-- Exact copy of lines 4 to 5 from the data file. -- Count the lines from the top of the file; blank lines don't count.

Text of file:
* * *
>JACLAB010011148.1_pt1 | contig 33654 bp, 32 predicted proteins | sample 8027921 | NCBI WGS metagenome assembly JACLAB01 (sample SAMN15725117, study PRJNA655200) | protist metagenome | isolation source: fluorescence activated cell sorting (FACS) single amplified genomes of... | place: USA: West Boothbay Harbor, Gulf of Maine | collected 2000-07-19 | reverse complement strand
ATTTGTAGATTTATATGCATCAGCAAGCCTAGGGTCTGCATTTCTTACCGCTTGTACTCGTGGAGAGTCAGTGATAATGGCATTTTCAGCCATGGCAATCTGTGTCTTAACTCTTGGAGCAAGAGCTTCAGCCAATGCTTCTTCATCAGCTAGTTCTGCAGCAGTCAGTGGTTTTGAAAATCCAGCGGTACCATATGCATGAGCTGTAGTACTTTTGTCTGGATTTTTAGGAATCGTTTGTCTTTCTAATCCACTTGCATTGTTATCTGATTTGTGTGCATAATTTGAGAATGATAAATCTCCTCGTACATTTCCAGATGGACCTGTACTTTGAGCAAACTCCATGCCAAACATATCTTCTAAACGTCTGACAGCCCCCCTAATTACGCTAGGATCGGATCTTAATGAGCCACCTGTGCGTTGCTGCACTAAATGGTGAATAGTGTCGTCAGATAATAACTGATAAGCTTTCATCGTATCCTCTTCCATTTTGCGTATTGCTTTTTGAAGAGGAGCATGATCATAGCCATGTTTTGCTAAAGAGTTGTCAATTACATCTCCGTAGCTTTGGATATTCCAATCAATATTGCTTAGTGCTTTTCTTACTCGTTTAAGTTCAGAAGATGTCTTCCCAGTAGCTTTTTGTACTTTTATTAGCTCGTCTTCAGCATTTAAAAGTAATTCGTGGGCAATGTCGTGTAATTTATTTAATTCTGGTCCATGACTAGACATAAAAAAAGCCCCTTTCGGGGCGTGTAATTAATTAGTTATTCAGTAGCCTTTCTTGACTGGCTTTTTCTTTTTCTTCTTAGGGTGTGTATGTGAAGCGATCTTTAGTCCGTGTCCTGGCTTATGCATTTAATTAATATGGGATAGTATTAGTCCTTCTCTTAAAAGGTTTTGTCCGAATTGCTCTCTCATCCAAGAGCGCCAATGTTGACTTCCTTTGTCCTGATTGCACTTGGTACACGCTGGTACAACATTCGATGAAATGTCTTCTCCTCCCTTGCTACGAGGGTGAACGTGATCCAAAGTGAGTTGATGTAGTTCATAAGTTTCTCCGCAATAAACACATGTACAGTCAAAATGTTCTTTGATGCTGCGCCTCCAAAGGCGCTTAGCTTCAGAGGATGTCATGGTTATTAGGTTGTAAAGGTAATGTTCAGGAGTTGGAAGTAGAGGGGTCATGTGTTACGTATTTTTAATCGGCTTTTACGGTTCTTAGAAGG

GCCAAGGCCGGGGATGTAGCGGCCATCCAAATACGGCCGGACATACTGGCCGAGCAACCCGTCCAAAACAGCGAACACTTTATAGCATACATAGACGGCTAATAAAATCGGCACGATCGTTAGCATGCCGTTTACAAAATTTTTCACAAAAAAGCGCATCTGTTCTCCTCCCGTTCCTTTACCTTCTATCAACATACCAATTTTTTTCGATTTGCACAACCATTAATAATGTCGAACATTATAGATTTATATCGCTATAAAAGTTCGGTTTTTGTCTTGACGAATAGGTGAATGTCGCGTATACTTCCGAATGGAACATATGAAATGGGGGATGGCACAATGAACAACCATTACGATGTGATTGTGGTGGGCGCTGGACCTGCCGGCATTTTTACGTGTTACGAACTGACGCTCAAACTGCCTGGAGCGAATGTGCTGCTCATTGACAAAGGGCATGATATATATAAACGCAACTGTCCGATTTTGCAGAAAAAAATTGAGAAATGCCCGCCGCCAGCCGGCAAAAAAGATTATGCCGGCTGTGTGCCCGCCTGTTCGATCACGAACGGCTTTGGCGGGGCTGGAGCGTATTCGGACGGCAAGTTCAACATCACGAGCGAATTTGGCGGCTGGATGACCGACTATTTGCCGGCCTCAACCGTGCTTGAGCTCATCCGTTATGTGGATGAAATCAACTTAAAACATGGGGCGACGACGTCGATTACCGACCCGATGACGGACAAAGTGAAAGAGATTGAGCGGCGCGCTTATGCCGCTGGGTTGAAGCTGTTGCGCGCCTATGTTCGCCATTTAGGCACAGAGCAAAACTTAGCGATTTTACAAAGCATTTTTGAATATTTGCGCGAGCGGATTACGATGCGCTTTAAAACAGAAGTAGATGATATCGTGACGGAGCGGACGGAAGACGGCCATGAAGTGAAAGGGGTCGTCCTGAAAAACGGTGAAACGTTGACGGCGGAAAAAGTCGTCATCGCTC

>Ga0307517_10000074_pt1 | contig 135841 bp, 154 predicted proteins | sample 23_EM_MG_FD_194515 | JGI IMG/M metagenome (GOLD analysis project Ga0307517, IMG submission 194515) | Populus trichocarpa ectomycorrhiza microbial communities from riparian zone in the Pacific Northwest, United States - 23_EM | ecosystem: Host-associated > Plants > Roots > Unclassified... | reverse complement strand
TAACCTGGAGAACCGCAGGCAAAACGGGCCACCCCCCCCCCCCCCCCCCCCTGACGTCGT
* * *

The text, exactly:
>Ga0307517_10000074_pt1 | contig 135841 bp, 154 predicted proteins | sample 23_EM_MG_FD_194515 | JGI IMG/M metagenome (GOLD analysis project Ga0307517, IMG submission 194515) | Populus trichocarpa ectomycorrhiza microbial communities from riparian zone in the Pacific Northwest, United States - 23_EM | ecosystem: Host-associated > Plants > Roots > Unclassified... | reverse complement strand
TAACCTGGAGAACCGCAGGCAAAACGGGCCACCCCCCCCCCCCCCCCCCCCTGACGTCGT